We found some patterns in the drawings that allowed us to build the mental model.

We were careful to ask Dashlane users and non-users to see if there was a gap. 

These findings informed our solution

We created a one-pager you could refer to during the design process.

Each point was built as a fun slogan to make them memorable.


Building a united team

Our 3 psychological focuses

Leading people on the best path for them

Showing people we can help them before they commit
Letting people know when Dashlane is set up and let them go about their day

Using a doctor metaphor as a vision

How could we create trust the same way a doctor does it with his patients?

This metaphor was our inspiration and a good communication tool within Dashlane: people immediately grasped what we were trying to do.

Going out of the building to create empathy 

Some of the team members went to user interviews with our UX researcher and had similar "slap-in-the-face" experiences. I also shared a clip of a user interview with the rest of the team. 

We also opened the perspectives — getting away from tech — by adding inspirations from 🎴 Japanese hospitality (Omotenashi) and from 💡Pixar's storytelling principles.


Everyone is involved from the beginning

PMs, Developers, UX Writers, Data analysts, User Researchers were involved to build the concept. Building the concept together was key in uniting the team: we had a common problem to solve.

This got the devs to be willing to go the extra mile

‣  That happened because they were building the concepts with us — and as a result, wanted to give the best experience to people as possible.

‣  In contrast, they told me that when they didn't work on the user problem they were usually handed off the solution at the last moment — thus, under time pressure, they would stay in what they knew, they no longer had the time to push their skills.


Switching the focus from Dashlane to People


Welcoming people

It's not about us, it's about them

Instead of showing system requirements, we start by asking simple questions. Our goal was to make people feel like they are moving towards solving their problem.

Getting set up

Each card was built as a tiny landing page

The personal plan is designed to make you feel like you're walking on a safe path. When you're done with it, you know that Dashlane is doing what it is supposed to do.

Header  ‣  main benefit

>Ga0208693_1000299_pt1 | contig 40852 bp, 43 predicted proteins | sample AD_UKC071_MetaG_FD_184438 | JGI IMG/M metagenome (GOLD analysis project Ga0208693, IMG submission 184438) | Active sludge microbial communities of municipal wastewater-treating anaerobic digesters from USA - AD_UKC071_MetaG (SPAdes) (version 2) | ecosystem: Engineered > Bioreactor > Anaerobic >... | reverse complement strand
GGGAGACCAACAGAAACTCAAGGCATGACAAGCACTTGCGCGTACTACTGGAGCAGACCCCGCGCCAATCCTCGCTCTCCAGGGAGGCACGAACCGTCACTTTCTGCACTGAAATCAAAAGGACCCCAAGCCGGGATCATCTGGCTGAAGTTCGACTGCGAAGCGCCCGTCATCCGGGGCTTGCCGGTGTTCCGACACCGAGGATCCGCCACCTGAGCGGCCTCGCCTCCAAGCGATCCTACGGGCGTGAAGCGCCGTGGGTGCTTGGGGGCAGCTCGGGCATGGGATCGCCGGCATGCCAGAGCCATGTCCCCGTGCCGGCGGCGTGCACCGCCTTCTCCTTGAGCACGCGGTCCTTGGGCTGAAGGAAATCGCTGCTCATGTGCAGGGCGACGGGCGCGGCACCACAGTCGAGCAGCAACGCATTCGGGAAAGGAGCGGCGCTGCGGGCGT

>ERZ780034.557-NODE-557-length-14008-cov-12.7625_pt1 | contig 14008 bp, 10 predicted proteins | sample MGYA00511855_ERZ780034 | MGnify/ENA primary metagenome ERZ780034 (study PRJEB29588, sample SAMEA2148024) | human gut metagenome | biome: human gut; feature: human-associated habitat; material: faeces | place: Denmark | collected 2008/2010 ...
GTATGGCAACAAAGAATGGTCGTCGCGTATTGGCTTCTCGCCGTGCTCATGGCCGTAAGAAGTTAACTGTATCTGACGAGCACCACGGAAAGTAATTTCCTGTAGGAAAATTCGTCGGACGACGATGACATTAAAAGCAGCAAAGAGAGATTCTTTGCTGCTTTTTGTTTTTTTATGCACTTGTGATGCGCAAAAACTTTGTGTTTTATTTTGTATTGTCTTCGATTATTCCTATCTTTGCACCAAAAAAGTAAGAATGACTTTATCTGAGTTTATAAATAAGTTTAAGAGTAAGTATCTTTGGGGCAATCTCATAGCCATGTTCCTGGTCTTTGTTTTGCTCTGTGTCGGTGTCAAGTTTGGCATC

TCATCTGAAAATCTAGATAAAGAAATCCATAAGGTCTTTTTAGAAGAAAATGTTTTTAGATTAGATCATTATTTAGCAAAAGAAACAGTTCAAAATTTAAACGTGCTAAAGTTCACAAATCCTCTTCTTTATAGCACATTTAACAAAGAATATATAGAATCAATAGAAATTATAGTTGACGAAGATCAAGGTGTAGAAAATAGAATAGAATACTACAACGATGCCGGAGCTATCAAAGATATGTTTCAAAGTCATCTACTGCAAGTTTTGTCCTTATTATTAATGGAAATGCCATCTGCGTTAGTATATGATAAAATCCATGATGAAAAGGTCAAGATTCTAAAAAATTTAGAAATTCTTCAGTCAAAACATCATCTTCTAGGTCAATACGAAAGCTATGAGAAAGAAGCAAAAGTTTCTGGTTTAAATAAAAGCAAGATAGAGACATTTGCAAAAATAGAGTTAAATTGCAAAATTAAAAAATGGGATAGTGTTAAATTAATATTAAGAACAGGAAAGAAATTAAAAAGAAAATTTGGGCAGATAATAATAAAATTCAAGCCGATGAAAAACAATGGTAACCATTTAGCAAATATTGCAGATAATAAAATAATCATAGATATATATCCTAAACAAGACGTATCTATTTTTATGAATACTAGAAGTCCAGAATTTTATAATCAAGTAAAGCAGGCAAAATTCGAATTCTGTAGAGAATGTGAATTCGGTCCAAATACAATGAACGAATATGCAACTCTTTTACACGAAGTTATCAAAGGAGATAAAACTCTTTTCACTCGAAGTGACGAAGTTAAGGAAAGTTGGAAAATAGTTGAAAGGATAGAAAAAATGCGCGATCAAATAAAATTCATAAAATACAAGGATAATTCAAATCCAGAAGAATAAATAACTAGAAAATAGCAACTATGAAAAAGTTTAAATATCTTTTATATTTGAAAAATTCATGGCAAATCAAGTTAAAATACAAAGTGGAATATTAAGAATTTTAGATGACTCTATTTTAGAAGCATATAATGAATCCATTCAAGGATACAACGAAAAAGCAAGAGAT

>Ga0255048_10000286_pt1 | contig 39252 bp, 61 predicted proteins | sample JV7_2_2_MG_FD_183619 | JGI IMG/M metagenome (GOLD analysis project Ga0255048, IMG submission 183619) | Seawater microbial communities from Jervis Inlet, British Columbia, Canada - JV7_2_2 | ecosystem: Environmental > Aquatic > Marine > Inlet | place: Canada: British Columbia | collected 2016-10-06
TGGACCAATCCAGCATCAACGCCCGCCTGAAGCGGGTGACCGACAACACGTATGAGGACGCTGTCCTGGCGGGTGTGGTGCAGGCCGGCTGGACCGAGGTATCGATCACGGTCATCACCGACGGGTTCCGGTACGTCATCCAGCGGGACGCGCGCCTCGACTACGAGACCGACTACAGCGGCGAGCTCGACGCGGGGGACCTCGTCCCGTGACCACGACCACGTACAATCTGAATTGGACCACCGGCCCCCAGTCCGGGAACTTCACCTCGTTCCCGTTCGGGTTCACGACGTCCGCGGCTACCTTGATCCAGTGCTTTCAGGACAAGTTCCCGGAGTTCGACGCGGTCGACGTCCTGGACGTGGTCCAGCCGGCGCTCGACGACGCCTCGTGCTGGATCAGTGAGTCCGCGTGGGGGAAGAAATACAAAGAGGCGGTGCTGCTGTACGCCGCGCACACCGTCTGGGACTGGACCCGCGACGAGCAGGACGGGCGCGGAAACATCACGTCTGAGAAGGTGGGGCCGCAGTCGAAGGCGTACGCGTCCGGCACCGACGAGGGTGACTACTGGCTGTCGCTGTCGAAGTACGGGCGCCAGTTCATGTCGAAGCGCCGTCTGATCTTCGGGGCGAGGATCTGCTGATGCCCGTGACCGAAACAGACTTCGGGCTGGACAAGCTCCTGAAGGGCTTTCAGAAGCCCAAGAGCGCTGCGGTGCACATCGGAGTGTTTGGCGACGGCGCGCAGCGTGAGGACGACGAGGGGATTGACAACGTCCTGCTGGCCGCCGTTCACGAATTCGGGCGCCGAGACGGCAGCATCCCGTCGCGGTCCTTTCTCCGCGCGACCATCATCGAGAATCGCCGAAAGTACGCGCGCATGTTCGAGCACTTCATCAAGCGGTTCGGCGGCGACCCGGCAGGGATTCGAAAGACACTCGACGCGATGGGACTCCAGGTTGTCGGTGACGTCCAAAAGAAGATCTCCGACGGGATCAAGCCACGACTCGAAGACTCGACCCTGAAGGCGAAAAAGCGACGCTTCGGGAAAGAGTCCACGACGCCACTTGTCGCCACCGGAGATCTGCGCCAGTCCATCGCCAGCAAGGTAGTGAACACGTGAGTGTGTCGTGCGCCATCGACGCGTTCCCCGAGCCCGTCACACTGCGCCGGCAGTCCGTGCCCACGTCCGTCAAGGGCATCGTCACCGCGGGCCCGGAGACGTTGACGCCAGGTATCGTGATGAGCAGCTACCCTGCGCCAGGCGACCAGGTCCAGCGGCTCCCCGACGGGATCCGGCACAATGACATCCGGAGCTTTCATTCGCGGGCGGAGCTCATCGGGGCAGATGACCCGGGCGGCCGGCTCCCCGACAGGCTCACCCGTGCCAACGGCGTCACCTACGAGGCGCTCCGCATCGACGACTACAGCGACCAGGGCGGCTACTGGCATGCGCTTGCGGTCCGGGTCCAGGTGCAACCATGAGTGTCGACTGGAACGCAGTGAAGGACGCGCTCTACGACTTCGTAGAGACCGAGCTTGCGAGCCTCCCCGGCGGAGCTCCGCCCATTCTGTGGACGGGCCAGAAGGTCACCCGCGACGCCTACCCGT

Button  ‣  clear call-to-action that complements the header (the two together should be self-sufficient)

Subheader  ‣  clarification if needed

Animation  ‣  helps to picture the benefit and it helps to build the mental model

Defusing anxieties

Building trust with the right timing

This section was very appreciated during our user-tests. When people try Dashlane, there are always 2 main concerns:

‣  What if Dashlane is hacked?

‣  What if Dashlane is hacked?

‣  I'm afraid of putting all my password in one place

We made sure to address those. For instance, it was often surprising to people that Dashlane cannot see their passwords.

  We didn't place this section on the first page. How would you feel if a doctor told you right away:

 We wouldn't feel like we're making any progress if a doctor told us right away:

I've never hurt anyone and here are my diplomas.

  Suspicious, right? We made sure the first two screens would be dedicated to getting to know you — just like a doctor would ask:

 Instead, questions like this makes us feel welcomed and understood:

What brings you here? When have these symptoms appeared?

An iterative process

It took us some time to land on sometimes we were satisfied with. Many user-tests and rounds of feedback were necessary.



It paid off

During user-tests


felt their expectations were excedeed

« It's more friendly than what I thought it would be »


felt motivated to continue with the app

« I'm going to check out this app after this test! »


felt guided

« I feel like this app cares about me »

After launch


lift in retention


probability of being better than control

Low-frequency newsletter

Design field notes a couple of times per year